"...feelings of love and gratitude arise directly and spontaneously in the baby in response to the love and care of his mother. The power of love - which is the manifestation of the forces which tend to preserve life - is there in the baby as well as the destructive impulses, and finds its first fundamental expression in the baby's attachment to his mother's breast, which develops into love for her as a person. My psycho-analytic work has convinced me that when in the baby's mind the conflicts between love and hate arise, and the fears of losing the loved one become active, a very important step is made in development. These feelings of guilt and distress now enter as a new element into the emotion of love. They become an inherent part of love, and influence it profoundly both in quality and quantity." (from Love, Hate, and Reparation)


Object Relations Theory emerges wholly from the profound impact of the work of Melanie Klein (1882-1960). Klein sought to elaborate on and extend Freud's original theory through her observations and clinical work with children. Indeed, Klein's work as a whole is an extension of Freud's work, but also a transformation of Freud's original insights through her unique interpretive perspectives. Klein was also profoundly influenced by Sandor Ferenczi, her own psychoanalyst. Klein's insights were so transformative of Freud's work, in fact, that her theoretical work was rejected by many orthodox Freudians -- a clash best represented in the split between Klein's "London school" and the "Viennese school," most closely associated with the figure of Anna Freud. The initial class between Klein and Anna Freud, leading to this profound and lasting 'split,' involved differences in opinion regarding the treatment of children. Klein used play therapy and used interpretive techniques which were very similar to the techniques used with adults. Anna Freud, on the other hand, held that children's egos were not yet developed enough for classical analysis, and, instead, she advocated a more educative role for the analyst who works with children. The heated debates in WWII Britain -- within the British psychoanalytic society -- led to a profound schism in the psychoanalytic community which is still evident to this day. In fact, until recently, most American psychoanalysts, who were more closely aligned with Freudian ego psychology, held Klein and subsequent Object Relations Theory in contempt for this reason, and, vice versa, the Kleinian tradition generally demonized the ego psychology movement. Thankfully, today this schism is beginning to heal.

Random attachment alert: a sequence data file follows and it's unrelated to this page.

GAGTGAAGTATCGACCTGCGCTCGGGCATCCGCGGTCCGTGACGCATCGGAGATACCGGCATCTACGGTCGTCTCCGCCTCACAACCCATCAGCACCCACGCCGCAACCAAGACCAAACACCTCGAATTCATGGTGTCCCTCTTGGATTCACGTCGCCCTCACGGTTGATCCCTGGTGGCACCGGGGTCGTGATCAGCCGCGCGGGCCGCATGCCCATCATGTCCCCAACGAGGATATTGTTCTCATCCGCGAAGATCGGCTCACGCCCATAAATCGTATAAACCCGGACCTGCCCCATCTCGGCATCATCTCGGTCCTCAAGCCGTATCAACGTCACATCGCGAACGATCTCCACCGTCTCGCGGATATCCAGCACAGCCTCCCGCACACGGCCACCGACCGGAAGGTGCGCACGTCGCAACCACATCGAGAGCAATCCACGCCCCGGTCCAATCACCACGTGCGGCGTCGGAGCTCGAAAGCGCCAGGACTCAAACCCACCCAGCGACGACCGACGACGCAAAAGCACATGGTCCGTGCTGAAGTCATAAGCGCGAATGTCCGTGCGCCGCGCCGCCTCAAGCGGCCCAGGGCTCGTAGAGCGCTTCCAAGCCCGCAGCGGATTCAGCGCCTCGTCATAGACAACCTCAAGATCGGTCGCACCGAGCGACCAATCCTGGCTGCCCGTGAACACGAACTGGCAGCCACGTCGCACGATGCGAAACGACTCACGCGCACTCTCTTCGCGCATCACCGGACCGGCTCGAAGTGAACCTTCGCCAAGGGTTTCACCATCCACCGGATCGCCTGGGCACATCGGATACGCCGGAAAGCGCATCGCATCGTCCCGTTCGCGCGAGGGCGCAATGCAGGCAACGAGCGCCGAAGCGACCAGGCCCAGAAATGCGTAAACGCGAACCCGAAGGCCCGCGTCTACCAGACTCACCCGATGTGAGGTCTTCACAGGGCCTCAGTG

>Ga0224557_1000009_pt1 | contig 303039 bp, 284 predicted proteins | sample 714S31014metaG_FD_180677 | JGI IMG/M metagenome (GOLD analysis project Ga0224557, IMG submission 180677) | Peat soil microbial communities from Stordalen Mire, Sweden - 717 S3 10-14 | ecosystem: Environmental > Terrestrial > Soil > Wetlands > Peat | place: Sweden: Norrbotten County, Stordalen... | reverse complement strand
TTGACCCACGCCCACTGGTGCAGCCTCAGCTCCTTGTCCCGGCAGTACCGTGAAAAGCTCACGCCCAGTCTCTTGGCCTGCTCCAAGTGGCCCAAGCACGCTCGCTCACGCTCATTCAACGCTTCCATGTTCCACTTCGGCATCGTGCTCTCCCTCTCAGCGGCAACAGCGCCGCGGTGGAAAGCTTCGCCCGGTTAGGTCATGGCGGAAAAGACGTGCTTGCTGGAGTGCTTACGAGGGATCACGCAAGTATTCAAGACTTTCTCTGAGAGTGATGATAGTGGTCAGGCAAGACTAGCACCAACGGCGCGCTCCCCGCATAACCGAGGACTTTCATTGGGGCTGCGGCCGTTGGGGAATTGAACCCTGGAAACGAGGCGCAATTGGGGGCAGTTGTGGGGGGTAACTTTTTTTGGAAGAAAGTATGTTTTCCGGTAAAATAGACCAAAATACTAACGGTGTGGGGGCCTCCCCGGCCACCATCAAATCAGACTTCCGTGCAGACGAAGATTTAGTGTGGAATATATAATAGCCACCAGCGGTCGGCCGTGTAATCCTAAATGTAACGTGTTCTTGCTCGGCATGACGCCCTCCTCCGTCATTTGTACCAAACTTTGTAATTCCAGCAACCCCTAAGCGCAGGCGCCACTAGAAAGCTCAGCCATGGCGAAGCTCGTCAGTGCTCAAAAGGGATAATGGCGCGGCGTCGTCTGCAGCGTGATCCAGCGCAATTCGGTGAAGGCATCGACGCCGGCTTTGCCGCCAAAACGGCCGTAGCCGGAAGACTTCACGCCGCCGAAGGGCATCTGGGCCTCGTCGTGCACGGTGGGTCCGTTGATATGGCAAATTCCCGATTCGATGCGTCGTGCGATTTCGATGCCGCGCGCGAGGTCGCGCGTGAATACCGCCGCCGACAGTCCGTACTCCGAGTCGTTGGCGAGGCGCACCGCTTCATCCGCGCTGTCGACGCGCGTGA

Working with children, Klein felt she had observed processes in pre-Oedipal children that were very similar to Oedipal conflicts in older children. Throughout her career, she attempted to theoretically justify these observations. In turn, Klein and her followers applied her practice and theory to work with psychotic adult patients. Klein generally saw similarities between young children's coping strategies in play and psychotic symptoms. In general, however, Klein imagined that all adults retain, at some level, such psychotic processes, involving a constant struggle to cope with paranoid anxiety and depressive anxiety. Klein was led, therefore, to apply her approach to adult neurotics, as well as psychotics and children. Klein's technique, in all cases, involved a method of using "deep" interpretations which she felt communicated directly to the unconscious of the client, thus by-passing ego defenses. In conclusion, Klein's theories, such as the paranoid-schizoid and depressive positions, her conception of sexuality and envy, and her discovery of projective identification as a defense have all been highly influential contributions to the field which, regardless of Klein's intentions, opened up new possibilities for psychoanalysis which were quite different than Freud's classical psychoanalytic practice and theory. The term "object relations" ultimately derived from Klein, since she felt that the infant introjects the 'whole' other with the onset of the depressive position during the ontogenesis of the self.